Aron Ishakh with his brothers Solomon and Samuel

Aron Ishakh with his brothers Solomon and Samuel

These are the three Ishakh brothers: my future husband Aron, Solomon and Samuel. The picture was taken during the anti-Jewish Law for the Protection of the Nation - in Ruse in 1942. Aron is to the left, while his brother Moni [Solomon] is to the right; Sami [Samuel] is in the center, between them.

My husband has also a sister called Rebecca. At the beginning of the 1940s they became half-orphans, because their mother got affected with cancer and died. One year after her death, their father married another Jewish woman, Shlima and moved to Sofia. His four children remained in Ruse all alone. The three brothers then started selling balloons in the streets, since they didn't have money for a living.

Aron, being the eldest, had also worked various things to earn the living of his brothers and sister. In 1940 however, he was sent to a forced labor camp near the village of Mikre, Lovech region. He was already 18 years old then. I met him long after that - after the Law for the Protection of the Nation.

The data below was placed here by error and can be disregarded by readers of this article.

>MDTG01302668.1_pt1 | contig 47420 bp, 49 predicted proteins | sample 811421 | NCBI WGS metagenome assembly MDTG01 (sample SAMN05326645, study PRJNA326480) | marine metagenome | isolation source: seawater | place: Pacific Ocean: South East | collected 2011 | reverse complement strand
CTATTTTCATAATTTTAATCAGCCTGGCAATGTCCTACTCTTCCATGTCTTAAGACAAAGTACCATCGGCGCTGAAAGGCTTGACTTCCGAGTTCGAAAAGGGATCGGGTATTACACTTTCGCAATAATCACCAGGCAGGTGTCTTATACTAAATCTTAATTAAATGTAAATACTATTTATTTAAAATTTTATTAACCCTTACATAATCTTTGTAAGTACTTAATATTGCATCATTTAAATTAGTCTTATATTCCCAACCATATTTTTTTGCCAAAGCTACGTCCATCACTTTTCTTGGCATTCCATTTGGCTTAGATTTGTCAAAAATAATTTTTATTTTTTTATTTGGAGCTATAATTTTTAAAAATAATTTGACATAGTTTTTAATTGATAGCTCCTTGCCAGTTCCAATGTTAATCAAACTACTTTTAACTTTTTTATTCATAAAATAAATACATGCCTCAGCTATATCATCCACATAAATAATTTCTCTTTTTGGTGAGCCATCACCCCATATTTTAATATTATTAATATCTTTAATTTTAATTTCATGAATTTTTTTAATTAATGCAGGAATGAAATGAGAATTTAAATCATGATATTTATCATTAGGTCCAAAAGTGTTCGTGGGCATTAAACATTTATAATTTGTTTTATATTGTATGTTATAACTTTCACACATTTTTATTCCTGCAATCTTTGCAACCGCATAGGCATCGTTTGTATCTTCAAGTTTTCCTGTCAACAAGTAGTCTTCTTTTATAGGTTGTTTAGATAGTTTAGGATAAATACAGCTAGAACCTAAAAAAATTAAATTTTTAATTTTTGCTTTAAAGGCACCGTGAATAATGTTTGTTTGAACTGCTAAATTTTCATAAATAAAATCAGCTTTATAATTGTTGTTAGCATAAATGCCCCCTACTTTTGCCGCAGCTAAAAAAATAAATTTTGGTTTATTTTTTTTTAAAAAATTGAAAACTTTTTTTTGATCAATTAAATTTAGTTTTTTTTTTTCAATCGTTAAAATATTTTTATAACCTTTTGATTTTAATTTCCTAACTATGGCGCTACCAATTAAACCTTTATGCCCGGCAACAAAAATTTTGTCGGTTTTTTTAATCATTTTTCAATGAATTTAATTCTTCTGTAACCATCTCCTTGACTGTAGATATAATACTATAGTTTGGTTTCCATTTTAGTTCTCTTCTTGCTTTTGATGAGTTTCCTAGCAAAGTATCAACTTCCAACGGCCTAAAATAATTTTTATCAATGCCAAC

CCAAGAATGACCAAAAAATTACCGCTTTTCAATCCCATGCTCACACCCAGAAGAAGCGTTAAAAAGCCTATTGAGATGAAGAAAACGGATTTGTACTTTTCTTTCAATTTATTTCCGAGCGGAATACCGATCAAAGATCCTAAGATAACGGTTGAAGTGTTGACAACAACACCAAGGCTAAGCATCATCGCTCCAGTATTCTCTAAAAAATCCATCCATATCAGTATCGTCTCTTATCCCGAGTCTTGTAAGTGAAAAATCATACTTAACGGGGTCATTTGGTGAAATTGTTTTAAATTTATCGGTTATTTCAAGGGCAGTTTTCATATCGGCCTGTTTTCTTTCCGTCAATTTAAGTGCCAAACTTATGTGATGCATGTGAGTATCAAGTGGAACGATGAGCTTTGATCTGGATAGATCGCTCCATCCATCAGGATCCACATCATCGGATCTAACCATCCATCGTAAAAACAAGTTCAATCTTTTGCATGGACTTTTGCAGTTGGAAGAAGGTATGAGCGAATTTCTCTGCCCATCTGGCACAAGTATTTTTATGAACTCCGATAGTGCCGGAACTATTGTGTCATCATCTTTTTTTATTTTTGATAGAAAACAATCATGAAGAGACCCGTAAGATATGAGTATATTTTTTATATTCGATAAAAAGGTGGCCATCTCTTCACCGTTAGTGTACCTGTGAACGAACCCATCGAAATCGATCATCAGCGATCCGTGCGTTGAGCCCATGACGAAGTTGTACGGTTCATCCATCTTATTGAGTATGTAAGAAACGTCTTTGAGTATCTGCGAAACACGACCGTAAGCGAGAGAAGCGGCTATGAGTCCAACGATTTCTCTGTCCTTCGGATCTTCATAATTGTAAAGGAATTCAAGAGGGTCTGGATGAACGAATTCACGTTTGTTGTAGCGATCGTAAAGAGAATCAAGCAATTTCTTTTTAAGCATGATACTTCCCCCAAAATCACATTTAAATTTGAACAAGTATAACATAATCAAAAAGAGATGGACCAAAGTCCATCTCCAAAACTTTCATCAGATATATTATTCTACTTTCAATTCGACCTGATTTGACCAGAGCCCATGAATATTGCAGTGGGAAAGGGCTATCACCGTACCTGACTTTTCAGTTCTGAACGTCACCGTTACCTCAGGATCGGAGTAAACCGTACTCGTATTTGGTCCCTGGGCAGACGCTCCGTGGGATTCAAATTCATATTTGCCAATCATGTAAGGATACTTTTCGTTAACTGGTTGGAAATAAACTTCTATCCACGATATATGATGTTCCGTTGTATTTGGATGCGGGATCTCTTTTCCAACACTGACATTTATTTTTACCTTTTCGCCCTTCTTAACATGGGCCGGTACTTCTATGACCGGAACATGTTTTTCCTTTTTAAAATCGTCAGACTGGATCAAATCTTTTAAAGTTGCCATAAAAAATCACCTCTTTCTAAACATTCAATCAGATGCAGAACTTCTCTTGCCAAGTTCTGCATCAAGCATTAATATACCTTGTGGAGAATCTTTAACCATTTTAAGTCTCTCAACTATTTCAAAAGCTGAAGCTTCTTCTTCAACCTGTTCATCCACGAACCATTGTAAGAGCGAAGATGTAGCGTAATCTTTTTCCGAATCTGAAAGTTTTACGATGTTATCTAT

My husband's brothers have the fate of emigrants. They left for Israel in 1948. Later, Moni became a tradesman, while Sami chose to be a turner. At present they both live in Holon, Israel. Solomon Ishakh has two sons, while Samuel Ishakh has two daughters. Their sister Becky [Rebecca] is happily married in Israel and her surname now is Levi. She also has two daughters.   

What I further know about my husband's family is that unlike me, he is a native Ruse citizen. His maternal grandfather, Aron Eshkenazi, was the son of Silistra's rabbi. When our compatriots moved to Israel and we remained here without a chazzan, it was he who read the prayers in the synagogue. His maternal father on his turn was a well-known tailor in Ruse. My husband's mother was also a dressmaker. They were very poor, especially after her death, since his father, Gavriel Ishakh, had to earn the living of his parents and four children and he was forced to sell what he produced for next to nothing.

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